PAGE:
Session Details: Session 1099

Entrepreneurship Theory: Emerging Views

Track K

Date: Wednesday, October 15, 2008


Time: 11:30 – 12:45

Common Ground

Room: Salon 19

Giovanni Battista Dagnino, University of Catania

Title: Entrepreneurial Actions versus Institutions: Market Discourse and the Market Process


  • R. Scott Livengood, Ohio State University

Abstract: Entrepreneurial actions, such as new product introductions, new market entry, etc., infuse new information and drive the market process by moving the market either toward or away from existing institutional conditions. Actions that disrupt institutions cause socio-cognitive conflict for market participants, who engage in discourse as expressions of opinion and sensemaking activities to reduce this conflict and eventually either accept or reject the new action, which is essentially the market process. However, little is known regarding the impact of entrepreneurial actions and the process of how market discourse moves the market. Using Social Information Processing Theory, I explore how discourse among market participants moves the market, which has implications for industry evolution, competitive dynamics, firm strategy, and performance.

Title: Entrepreneurship as a Subject, Object and Process of Action


  • Ioannis Katsikis, Athens University of Economics & Business
  • Lida P Kyrgidou, International Hellenic University

Abstract: Several forms of entrepreneurship have developed, beyond the traditional business oriented, referring to strategic, social, environmental, entrepreneurship, etc. Each notion pertains to a particular subject, objective or process as defined by its distinctive determining character. In this paper we map and categorize the different approaches that compose the corpus of entrepreneurship research in three categorizes, based on whether they view entrepreneurship as a subject (institutional, public entrepreneurship, intrapreneurship), objective (strategic, responsible, distributed entrepreneurship) or process (environmental-ecological, social, sustainable, philanthropic entrepreneurship). Our analysis provides a comprehensive overview in terms of definitions, targets and contributors of the respective fields. This unveils the core of entrepreneurship, guiding future research and addressing modern business issues.

Title: Opportunities, Knowledge, and Organization


  • Sharon Alvarez, University of Denver
  • Jay Barney, University of Utah

Abstract: Three types of opportunities have been identified in the literature, recognition, discovery, and creation. While all these opportunities can be exploited to generate economic profits, they vary along several important dimensions (Alvarez and Barney, 2007; Miller, 2007). One of the most important of these dimensions is the kind and amount of knowledge that entrepreneurs have about these opportunities before they exploit them. The differences in the assembly and coordination of knowledge resources, lead to heterogeneous organizations.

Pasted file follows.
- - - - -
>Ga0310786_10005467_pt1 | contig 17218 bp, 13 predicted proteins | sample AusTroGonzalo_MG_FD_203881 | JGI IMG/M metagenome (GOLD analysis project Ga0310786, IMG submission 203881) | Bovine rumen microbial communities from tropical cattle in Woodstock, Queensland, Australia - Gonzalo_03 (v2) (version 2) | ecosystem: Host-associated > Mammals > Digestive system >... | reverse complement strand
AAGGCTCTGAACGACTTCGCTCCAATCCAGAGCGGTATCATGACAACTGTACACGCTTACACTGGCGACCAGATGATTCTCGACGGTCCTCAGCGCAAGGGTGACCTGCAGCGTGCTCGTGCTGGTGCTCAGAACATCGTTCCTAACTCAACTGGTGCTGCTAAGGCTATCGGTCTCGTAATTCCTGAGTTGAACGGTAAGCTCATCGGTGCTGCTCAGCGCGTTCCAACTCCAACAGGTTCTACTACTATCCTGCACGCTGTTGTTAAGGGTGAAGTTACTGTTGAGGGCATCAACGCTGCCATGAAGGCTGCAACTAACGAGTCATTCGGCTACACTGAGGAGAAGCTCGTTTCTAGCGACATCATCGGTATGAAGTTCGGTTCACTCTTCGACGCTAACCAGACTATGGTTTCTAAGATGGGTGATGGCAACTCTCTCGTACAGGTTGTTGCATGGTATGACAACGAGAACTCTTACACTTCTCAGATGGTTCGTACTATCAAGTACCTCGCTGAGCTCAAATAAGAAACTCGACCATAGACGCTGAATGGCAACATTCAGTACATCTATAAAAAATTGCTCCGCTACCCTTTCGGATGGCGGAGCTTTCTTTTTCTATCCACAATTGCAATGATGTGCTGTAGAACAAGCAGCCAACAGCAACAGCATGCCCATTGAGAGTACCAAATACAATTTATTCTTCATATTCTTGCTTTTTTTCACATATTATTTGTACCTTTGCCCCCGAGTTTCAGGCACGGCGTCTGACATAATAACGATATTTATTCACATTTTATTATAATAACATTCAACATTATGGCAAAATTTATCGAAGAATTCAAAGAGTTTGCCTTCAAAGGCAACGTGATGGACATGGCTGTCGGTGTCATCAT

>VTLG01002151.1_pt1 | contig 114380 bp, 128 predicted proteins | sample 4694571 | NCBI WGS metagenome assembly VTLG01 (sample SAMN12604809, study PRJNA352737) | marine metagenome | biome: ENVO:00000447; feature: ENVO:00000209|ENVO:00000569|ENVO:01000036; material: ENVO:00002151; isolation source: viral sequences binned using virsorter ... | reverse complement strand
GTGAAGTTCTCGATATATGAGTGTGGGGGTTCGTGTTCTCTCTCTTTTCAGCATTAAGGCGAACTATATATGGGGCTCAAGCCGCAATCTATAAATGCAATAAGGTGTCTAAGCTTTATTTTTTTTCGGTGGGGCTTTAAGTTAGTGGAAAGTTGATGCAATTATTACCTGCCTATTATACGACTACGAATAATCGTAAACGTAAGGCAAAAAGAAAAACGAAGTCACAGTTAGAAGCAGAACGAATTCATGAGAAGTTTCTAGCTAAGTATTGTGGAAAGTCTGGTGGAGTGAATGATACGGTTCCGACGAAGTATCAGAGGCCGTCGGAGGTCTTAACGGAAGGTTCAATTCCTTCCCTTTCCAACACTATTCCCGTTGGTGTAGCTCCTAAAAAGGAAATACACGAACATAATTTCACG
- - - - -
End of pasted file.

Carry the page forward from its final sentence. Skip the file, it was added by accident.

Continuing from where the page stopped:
Title: The Nature of Talent


  • Ilgaz Arikan, Kent State University
  • David Croson, Southern Methodist University

Abstract: In an exchange where resources and capabilities are embedded on an individual in the form of talent and know-how, one would expect the talent holder to extract all economic rents that accrue to such factors of production after the costs of creating value is extracted. If the talent holder for some reason gives up the right to residual claims of the productive capabilities of such owned resources and capabilities this posits the coordination problem. We have modeled and empirically tested this exchange. First we demonstrate the decision criteria and inflection points when a talent holder decides to quit and start a company. We contrast such decisions in actual practice. Contrary to “overconfidence” arguments, we find the decision to become an entrepreneur rests on other considerations.

Title: The Organizational Ambiente and the Very Nature of the Firm: Connecting Entrepreneurship and Competence Research


  • Joerg Freiling, University of Bremen
  • Martin Gersch, Free University of Berlin
  • Christian Goeke, Free University of Berlin

Abstract: Why do firms exist and why do entrepreneurs need firms? The typical reasoning of e.g. the New Institutional Economics is that firms are indispensable institutional designs in order to overcome the problems of uncertainty in connection with opportunistic behavior. The reasoning of this paper goes beyond the opportunism argument. We argue that firms are not only a response to unfortunate developments in the context of uncertainty but represent at the same time a fertile background for any kind of resource and competence building as well as superior knowledge generation and transfer. It is argued that firms are equipped with a so-called ‘organizational ambiente’ which facilitates coordination and motivation in firms. This ambiance is introduced against the background of the competence-based theory of the firm.

All Sessions in Track K...

Sun: 10:00 – 11:30
Session 1507: Strategic Entrepreneurship Journal and its Relation to Entrepreneurship and Strategy
Sun: 13:00 – 14:30
Session 1607: University Entrepreneurship
Mon: 11:15 – 12:30
Session 1080: Ready, Set, GO! Launch Strategy and Performance
Session 1082: Corporate Venture Capital
Mon: 15:30 – 16:45
Session 1085: Small Firm Strategy
Mon: 17:00 – 18:15
Session 1079: Entrepreneurship in Context: International and Institutional Influences
Tue: 11:15 – 12:30
Session 1078: Entrepreneurial Orientation
Session 1083: IPOs: Causes and Consequences
Tue: 14:30 – 15:45
Session 1094: Learning and Performace in New Ventures
Wed: 10:00 – 11:15
Session 1087: Networks and New Ventures
Session 1097: Raising Capital - Risky Business!
Wed: 11:30 – 12:45
Session 1081: Venture Capital Investment: Worth the price?
Session 1099: Entrepreneurship Theory: Emerging Views

Strategic Management Society

Cologne Conference